Society is complex, and it’s best governed by simple rules.
Dear Reader (including Pablo Escobar’s hippos because hippos are now people too),
A few times a year, someone tells me I should write a book on conservatism. I like the idea, but not enough—at least not yet—to actually do it. For starters, until fairly recently, I never really saw the need. The basic outlines of what conservatism is were largely settled on the right. Sure, there were arguments about what conservatives should prioritize—politically, philosophically, and even metaphysically. But these arguments were for the most part well within some fairly clear borders. Think about this way: I think there’s a broad and identifiable consensus about what it means to be a Christian, but that hardly means Christians of different stripes don’t argue about what Christians should do all the time.
The free market guys largely owned the definition of economic conservatism. Everyone agreed to some version of limited government. Religion was more contested in the realms of theology and theory, but as a practical matter most folks read from the same hymnal, as it were (this is the beauty of classically liberal theories of religious freedom). Foreign policy was more contested, to be sure. But I’ve never believed that conservatism has a lot to say about foreign policy to begin with.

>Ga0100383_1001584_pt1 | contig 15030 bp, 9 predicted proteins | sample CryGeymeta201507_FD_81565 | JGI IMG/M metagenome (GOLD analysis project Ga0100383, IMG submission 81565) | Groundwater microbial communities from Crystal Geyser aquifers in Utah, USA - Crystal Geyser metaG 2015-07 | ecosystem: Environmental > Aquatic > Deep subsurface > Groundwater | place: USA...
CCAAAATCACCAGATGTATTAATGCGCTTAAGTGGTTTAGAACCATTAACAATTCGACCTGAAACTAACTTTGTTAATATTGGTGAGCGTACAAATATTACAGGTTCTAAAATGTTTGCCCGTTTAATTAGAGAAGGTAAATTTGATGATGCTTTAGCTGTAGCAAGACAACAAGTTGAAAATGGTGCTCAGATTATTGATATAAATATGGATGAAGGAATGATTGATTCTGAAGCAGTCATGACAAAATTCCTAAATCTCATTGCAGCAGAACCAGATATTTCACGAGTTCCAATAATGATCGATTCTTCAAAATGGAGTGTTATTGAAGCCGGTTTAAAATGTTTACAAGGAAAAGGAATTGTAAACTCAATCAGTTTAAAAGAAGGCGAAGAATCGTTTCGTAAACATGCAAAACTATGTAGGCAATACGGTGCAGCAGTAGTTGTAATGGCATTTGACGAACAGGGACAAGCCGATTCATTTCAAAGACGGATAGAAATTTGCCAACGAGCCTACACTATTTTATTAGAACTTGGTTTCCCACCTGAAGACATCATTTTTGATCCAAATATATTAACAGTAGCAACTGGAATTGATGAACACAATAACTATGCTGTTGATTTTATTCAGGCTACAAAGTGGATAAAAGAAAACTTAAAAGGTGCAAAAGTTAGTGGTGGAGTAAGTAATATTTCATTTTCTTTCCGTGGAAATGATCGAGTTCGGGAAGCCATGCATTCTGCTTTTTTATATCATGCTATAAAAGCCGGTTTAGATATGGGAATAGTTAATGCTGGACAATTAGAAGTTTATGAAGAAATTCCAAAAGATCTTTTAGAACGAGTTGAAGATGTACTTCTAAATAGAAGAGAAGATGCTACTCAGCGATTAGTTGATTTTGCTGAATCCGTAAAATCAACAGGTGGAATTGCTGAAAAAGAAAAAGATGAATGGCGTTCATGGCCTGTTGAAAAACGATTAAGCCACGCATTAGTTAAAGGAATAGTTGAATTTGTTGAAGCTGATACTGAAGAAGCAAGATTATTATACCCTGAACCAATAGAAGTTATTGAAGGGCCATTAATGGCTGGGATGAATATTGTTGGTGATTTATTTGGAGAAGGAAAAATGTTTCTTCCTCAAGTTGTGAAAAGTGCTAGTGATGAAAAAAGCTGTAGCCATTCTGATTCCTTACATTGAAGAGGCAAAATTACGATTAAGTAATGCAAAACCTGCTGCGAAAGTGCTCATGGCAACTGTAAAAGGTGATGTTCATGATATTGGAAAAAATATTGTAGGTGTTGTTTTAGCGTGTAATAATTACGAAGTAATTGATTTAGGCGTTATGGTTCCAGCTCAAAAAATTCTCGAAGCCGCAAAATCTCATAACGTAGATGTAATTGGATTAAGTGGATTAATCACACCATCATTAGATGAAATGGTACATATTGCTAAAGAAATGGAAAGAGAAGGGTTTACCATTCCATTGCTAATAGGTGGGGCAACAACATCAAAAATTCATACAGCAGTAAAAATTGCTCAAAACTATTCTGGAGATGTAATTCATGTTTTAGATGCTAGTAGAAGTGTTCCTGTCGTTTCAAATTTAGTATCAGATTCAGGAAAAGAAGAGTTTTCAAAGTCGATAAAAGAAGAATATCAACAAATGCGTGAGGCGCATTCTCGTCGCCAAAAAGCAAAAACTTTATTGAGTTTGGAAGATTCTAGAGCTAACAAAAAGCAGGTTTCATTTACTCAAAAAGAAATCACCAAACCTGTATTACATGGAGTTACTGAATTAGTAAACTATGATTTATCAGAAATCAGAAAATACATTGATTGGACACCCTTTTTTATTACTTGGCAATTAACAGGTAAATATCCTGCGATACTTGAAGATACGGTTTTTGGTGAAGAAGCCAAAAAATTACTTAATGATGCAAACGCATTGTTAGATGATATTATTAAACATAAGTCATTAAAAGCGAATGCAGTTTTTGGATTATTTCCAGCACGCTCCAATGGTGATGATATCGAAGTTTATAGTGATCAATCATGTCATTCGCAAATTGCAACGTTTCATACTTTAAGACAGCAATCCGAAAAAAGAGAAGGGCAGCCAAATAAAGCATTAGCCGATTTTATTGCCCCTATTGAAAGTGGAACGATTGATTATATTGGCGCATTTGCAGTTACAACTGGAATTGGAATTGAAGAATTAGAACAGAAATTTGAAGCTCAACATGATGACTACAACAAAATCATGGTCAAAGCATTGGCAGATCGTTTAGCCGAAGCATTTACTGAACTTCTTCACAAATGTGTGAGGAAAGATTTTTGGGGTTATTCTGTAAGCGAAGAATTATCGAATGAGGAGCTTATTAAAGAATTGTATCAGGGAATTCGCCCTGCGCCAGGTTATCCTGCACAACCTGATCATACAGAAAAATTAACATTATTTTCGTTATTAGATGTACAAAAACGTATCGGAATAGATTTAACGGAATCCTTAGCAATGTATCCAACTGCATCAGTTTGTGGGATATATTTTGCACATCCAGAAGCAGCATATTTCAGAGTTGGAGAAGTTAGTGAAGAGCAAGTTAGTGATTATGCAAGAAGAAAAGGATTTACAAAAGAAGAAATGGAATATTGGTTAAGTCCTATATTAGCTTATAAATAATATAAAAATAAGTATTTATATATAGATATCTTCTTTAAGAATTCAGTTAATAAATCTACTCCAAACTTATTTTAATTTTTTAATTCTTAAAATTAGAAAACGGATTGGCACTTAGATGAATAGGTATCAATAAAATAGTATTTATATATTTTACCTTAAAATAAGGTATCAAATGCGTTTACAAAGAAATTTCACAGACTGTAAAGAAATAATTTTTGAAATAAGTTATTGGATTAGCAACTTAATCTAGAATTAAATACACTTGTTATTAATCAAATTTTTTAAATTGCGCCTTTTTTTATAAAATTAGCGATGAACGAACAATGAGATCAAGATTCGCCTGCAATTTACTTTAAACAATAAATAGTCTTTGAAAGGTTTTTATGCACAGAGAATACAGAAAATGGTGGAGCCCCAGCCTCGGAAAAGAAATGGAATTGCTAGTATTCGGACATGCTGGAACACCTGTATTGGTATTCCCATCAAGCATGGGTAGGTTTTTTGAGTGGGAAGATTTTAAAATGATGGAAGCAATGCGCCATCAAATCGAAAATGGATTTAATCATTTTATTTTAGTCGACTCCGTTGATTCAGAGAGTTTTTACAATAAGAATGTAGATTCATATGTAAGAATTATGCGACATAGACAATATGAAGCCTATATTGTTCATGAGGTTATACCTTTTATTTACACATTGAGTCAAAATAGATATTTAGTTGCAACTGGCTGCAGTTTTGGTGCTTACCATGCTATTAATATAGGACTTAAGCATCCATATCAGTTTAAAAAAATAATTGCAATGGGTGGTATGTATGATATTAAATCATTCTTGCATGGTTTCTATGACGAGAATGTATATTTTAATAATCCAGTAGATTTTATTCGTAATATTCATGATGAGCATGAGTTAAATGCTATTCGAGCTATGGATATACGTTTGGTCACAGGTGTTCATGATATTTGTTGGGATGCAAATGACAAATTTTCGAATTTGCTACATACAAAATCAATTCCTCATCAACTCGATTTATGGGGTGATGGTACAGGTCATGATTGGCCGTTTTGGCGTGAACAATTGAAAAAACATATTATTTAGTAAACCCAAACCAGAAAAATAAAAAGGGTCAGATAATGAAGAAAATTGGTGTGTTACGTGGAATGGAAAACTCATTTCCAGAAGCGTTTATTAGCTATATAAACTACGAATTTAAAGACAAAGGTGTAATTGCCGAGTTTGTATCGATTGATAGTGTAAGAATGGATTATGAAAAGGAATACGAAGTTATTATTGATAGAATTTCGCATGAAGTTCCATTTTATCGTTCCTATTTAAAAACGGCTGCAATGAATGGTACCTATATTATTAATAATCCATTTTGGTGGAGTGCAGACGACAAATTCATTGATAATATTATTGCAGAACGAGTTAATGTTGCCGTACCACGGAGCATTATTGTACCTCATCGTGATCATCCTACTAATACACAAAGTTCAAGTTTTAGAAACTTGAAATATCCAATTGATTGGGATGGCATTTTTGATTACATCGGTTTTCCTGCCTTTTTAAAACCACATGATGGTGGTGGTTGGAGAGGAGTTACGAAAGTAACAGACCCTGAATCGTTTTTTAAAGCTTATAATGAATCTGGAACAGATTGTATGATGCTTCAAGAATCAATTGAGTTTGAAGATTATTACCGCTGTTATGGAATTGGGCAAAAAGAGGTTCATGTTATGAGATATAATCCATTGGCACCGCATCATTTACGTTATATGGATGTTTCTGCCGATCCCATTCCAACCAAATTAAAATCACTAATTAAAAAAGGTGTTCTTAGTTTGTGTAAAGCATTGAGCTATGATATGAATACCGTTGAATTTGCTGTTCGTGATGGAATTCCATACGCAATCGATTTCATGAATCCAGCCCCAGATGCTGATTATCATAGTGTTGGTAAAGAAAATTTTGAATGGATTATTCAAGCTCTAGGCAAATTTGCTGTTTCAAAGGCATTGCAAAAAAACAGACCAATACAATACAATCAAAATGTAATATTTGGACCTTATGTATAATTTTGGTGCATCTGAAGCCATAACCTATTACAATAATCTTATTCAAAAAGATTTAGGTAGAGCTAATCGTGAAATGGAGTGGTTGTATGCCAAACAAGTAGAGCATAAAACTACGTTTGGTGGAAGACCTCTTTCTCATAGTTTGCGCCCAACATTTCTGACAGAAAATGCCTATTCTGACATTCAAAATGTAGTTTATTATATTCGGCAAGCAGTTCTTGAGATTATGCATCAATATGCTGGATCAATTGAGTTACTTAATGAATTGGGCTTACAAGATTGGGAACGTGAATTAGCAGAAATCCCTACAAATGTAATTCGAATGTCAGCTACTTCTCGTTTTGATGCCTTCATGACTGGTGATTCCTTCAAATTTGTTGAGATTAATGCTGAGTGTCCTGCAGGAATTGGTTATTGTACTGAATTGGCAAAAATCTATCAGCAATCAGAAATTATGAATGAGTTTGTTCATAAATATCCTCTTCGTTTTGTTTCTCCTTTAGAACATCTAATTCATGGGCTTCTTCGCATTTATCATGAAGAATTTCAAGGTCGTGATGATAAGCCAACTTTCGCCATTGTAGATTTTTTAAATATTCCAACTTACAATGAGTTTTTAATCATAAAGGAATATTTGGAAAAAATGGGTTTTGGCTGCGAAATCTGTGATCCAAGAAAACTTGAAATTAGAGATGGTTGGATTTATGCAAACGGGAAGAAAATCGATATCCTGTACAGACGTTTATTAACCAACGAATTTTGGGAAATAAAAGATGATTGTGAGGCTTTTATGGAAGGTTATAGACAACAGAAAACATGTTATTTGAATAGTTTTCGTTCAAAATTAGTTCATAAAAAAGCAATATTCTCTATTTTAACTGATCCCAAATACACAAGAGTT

Now, that consensus is over (for the time being at least). This is one of the few things I agree with the “New Right” about these days. Of course, it’s axiomatic; if a bunch of people say the consensus is over, the consensus is over. Those of us in the remnant of the old consensus can lament the breakdown, but there’s not much to be gained by denying it.
When I am in a hopeful mood—which I will, confess, isn’t as often as I would like—I fall back in my confidence in conservatism itself. You see, I’m a conservative—in the fusionist, old consensus, Anglo-American sense—first and foremost because I believe conservatism is correct.
Saying something is “correct” is not automatically or always synonymous with saying something is “true.” Two plus two equals four is both correct and true. But saying, “It’s wrong to lie” is a correct statement, even if it’s not always true. I believe the conservative worldview is correct because, given the alternatives, I think it’s the best way to think about and arrange things.
“The facts of life are conservative,” Margaret Thatcher liked to say. I agree with that in my bones. The more grandiose, ornate, or complicated your theory about how to organize society, the more likely you are to be proven wrong by reality. Lincoln’s definition of conservatism as “adherence on the old and tried versus the new and untried” won’t always steer you right, but it will serve you better than adherence to the new and untried.